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Do you get lonely at home as a SAHM?

(32 Posts)
girlygirl Mon 27-Jun-05 15:57:14

I do, although I've been doing it for years. I really miss the company of work. Does anyone else feel like this?

Nemo1977 Mon 27-Jun-05 16:00:48

i feel like this too..ive been home for 20mths and am expecting no.s in dec so have a few years ahead of me and it is very very isolating unless u can find someone else in similair position

nailpolish Mon 27-Jun-05 16:05:19

i was extremely lonely, and i worked for 2 days a week for a while!

we have moved 80 miles back home to be beside our family and friends again just to feel part of life. i used to sit in the house (which was in a very small village) feeling there was nothing to all day except go to the same crap swing park. it was worse in the winter. used to cry every day.

now i dont work and i see my family and friends most days (some dont work, some are off during the week, and lots have children too) and i dont work, poor dh travels 4 hrs a day on the train to his work but he says its worth every second (and penny) to see me happy not sobbing when he gets in every day (bless him)

do you have anything to do or anyone too see during the week, girlygirl? where abouts are you?

Fio2 Mon 27-Jun-05 16:08:05

yes i find it very isolating. has got worse since we moved tbh as i dont really know anyone, only a few friends and thats it. its hard isnt it?

Nemo1977 Mon 27-Jun-05 16:17:07

very hard fio and even harder to make friend via toddler groups i find

nailpolish Mon 27-Jun-05 16:18:20

omg toddler groups are the hell on earth. torture torture torture imo. why do we have these things? AARRGGHH

Nemo1977 Mon 27-Jun-05 16:20:14

pmsl NP

nailpolish Mon 27-Jun-05 16:20:40

does it get easier when they go to school i wonder

Fio2 Mon 27-Jun-05 16:22:28

I have one at school and no, it doesnt get easier!

nailpolish Mon 27-Jun-05 16:24:18

nope i didnt think so

girlygirl Mon 27-Jun-05 17:36:05

I've got one at school too and I've got lots of friends round here with kids, but none of my before children friends have got kids. The friends I've made round here are nice but I feel I'm on a treadmill, same places, same conversations etc etc. I need a job, but have noone to collect or help with kids and I couldn't afford to pay childcare.I'm stuck in a rut and feeling really bored and lonely today

nightowl Tue 28-Jun-05 01:34:11

i was very lonely after having my dd. i lost my job whilst on mat leave but during those months i was unemployed i actually got to know my neighbours and now the weather is nice we sit outside nearly every night and have a good gossip. i also got a job 16 hours a week which keeps me sane. my life is so much better than it was now. if you really want to go back to work then keep trying, some employers will be flexible with hours, i was cheeky with mine. I attended the interview then when i got the job i asked him if i could change the hours slightly (was part time anyway). he was great about it. no problems whatsoever.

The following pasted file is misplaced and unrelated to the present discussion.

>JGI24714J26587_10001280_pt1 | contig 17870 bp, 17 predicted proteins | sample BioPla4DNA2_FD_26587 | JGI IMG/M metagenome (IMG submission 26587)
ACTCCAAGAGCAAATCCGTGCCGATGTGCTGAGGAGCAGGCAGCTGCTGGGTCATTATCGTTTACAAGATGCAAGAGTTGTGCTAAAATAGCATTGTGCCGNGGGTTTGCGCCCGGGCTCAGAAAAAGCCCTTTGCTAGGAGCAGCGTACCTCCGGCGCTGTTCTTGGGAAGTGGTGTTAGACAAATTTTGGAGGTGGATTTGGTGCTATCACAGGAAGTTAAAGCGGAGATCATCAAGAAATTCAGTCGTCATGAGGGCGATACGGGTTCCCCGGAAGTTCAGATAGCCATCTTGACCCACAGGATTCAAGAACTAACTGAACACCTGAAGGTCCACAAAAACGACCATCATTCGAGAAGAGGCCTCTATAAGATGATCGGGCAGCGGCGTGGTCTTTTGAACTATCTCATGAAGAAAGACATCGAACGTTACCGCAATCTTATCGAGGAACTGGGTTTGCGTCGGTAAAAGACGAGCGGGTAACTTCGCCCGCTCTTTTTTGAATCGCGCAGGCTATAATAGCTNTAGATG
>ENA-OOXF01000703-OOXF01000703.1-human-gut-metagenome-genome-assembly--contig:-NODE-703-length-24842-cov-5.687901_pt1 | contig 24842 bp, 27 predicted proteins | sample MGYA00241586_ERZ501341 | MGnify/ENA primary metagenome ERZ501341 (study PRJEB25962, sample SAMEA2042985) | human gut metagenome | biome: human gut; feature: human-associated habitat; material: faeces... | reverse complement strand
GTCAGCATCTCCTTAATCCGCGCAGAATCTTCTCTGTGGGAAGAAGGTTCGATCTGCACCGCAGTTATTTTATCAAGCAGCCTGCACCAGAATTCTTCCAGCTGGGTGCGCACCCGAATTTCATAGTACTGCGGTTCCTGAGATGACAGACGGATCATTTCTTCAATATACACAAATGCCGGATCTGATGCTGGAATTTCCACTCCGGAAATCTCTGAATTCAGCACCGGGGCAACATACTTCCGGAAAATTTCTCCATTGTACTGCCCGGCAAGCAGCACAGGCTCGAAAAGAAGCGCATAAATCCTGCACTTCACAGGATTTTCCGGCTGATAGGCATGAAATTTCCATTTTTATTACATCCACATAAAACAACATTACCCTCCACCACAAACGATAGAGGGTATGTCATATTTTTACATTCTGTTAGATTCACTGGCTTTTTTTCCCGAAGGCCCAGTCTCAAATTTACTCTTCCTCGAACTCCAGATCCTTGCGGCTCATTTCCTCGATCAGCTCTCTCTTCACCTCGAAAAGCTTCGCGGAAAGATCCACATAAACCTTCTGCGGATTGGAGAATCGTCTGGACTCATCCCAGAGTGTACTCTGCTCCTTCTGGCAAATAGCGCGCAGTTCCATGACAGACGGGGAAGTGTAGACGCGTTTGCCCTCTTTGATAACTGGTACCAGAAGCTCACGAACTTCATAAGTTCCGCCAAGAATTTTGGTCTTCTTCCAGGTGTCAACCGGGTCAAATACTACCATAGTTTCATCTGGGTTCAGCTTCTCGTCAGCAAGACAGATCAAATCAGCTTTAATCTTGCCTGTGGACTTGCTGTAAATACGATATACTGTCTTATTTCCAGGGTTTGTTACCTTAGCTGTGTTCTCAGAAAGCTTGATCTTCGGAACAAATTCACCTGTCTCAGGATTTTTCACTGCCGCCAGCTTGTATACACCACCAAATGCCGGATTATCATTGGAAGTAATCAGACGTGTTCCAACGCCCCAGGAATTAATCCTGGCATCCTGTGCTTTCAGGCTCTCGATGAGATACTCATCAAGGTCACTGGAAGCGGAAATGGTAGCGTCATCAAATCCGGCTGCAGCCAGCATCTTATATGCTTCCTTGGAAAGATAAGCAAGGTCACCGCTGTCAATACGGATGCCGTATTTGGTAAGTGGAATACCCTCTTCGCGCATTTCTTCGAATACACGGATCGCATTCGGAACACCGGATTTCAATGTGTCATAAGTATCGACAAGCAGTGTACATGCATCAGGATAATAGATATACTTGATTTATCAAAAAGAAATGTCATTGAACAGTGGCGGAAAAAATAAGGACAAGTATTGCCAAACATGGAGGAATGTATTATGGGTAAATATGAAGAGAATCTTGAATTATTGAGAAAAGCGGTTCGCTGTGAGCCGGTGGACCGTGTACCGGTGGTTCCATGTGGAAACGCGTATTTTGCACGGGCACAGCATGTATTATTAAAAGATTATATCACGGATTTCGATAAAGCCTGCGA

Catsmother Wed 29-Jun-05 15:17:53

I'll put my hand up to feeling like this too. It's dreadful because apart from actually feeling lonely, you also start to lose confidence in yourself as well. I've not worked now for almost 2 years since going on maternity leave. Don't get me wrong, I love my daughter to bits but feel very trapped .... there are only so many places to go locally and though I may be shooting myself in the foot, I too, baulk at mum & toddler's groups (having received less than entusiastic welcomes when I did try them years ago with my first).

We moved 6 months ago - for affordability reasons, there really wasn't a choice and I don't know anyone here, though TBH, didn't really have much to do with my neighbours where I used to live either. However, back then, I was working f/t (before baby) and had friends, or at least friendly social interaction with the people I worked with. The ideal - for my own sanity, and for extra money - would have been for me to go back to work p/t, but the distance & childcare expenses involved would have meant a very small net return, one which just didn't seem worth all the stress. Unfortunately though, local jobs are much more badly paid and as I held quite a specialist position before, would probably have to set my sights a lot lower locally and end up just as poorly paid ..... it's terribly frustrating all ways round. My immediate neighbour here seems lovely, a very gentle woman, but would guess she is late 50s, she works, and I can't therefore realistically see us striking up an intense friendship. My other neighbour is a middle aged guy we've only spotted once or twice in 6 months. So ..... right now, any social interaction I have is limited to brief exchanges with people in shops !